Photo by Yuri Gripas, Reuters

Occupy DC movement protesters rally outside the U.S. Capitol in Washington on Dec. 8, following a day of disrupting and closing down Washington streets.   

Marchers protest in DC for jobs and benefits

Friday, December 9th, 2011 

Julia Lee hobbled on a cane in a crowd of marchers toward the Longworth House Office Building. She last held a full-time job five years ago. Lee is now receiving disability payments, injured in an accident and on a cane due to a rejected knee replacement two years ago. The grandmother of seven from Philadelphia traveled to Washington because, to her, something’s not right.

“All Americans have a right to a job and have a right to take care of their families, because that’s what this country is built on,” Lee said.

Young and old in mud-caked shoes marched toward the Capitol Thursday calling for jobs and for fairness in the economic system. The marchers have convened in Washington from across the country, camping on the Mall by day and sleeping in local churches by night. They are part of an effort backed by Our DC, a grassroots advocacy group focused on good jobs for District residents, which organized the encampment in collaboration with a coalition of union members and the unemployed. Thursday’s procession followed several days of action, including a march on K Street and sit-ins at Congressional offices. 

The mobilization is tied to Congress’s current focus on proposed extensions of the payroll tax cut and unemployment benefits. If the payroll tax cut is allowed to expire at the end of this month, an American family making $50,000 a year stands to pay an additional $1,000 in taxes next year, according to the White House. And if the unemployment extensions end, 1.8 million people will lose benefits, according to the National Employment Law Project (pdf). The president has advocated vehemently for the two measures, arguing that both provided needed stimulus for the slowly recovering economy. House Speaker John Boehner has said the benefits should not be extended without cuts in other areas. Progress on the measures has been glacial.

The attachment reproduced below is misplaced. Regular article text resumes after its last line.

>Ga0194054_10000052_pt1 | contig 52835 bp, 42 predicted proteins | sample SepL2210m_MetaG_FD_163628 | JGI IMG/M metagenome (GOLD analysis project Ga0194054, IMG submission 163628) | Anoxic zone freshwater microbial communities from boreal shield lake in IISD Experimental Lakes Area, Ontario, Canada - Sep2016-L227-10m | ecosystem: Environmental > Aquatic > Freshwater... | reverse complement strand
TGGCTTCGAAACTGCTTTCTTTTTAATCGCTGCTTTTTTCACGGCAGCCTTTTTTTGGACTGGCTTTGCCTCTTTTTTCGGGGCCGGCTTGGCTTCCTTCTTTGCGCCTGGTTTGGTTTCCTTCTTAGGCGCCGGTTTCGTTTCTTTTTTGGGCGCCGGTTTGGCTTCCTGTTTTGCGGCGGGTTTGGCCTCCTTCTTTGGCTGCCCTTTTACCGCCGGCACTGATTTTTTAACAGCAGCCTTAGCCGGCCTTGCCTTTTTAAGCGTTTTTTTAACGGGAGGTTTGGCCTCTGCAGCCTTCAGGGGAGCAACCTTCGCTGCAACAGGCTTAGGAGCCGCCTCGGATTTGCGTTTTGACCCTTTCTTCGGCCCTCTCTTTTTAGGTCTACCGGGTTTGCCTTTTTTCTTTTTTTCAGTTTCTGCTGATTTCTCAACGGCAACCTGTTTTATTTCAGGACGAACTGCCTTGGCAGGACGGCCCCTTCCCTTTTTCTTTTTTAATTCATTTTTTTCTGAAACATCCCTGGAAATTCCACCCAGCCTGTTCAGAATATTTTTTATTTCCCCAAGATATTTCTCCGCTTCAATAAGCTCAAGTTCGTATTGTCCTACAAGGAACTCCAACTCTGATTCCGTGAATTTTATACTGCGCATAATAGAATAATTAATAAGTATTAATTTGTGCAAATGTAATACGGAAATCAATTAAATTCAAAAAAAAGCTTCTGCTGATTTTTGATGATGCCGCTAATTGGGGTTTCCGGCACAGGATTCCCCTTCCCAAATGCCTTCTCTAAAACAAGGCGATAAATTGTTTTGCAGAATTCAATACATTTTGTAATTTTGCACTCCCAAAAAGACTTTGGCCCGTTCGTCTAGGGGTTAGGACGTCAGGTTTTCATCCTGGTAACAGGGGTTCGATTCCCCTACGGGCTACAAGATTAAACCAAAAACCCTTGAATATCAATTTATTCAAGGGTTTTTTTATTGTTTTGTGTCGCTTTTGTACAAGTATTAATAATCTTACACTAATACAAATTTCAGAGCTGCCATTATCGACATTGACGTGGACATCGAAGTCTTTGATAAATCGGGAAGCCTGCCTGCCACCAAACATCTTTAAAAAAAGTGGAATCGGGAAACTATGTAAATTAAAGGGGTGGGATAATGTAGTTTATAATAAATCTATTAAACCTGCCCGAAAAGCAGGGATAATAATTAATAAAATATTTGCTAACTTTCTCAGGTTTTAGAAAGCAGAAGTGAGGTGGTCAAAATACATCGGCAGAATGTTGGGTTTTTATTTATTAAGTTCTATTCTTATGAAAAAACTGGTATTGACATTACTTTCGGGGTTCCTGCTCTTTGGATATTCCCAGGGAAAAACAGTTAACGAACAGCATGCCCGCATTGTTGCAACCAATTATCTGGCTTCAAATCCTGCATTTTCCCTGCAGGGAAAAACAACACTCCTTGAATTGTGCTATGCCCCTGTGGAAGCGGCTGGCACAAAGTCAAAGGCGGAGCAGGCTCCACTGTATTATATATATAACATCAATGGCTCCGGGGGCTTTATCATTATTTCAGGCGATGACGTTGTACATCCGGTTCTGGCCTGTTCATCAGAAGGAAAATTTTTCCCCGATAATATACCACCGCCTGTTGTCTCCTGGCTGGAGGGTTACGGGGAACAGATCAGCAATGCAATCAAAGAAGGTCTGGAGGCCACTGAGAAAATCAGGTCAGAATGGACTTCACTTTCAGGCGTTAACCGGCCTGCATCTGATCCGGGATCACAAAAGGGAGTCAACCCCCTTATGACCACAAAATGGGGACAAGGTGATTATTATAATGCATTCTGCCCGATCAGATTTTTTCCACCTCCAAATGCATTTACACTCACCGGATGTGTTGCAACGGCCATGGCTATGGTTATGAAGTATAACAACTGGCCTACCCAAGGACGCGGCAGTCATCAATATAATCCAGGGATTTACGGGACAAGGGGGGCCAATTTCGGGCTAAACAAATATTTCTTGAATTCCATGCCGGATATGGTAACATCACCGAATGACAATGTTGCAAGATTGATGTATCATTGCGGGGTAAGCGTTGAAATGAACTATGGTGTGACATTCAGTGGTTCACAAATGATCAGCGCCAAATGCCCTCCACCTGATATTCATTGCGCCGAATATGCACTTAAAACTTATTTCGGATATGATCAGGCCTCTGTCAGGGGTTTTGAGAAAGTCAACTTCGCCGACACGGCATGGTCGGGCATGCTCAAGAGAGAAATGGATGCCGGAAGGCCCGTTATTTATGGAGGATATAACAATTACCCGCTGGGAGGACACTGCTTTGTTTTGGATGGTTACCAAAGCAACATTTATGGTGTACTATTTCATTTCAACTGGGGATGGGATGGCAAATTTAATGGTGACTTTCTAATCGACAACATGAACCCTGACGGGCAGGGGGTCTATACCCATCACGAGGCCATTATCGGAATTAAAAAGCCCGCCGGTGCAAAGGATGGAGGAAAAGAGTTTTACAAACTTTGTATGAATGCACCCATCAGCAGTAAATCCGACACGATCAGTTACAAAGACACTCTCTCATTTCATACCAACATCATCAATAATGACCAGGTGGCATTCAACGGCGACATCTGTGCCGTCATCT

The employment market is not without its bright spots. Markets rallied last week when the unemployment rate dropped below 9 percent, its lowest point in two-and-a-half years. But the majority of that drop came from people giving up the job search. There are still 16 million Americans either without a job or looking for work, according to the Bureau of Labor Statistics.

One of those who have given up looking is John Butler of Washington. The DC Metro area has been a standout during the recession, with an unemployment rate below the national average, but disparities abound. Within the city of Washington, 11 percent are unemployed. In the city’s poorest section, Ward 8, the rate is more than 26 percent, according to the DC Department of Employment Services (pdf). It has been more than 20 percent since December 2008. 

Butler has been unemployed for several years, and now works with Our DC. He helped to coordinate the 4-day encampment on the National Mall, called Take Back the Capitol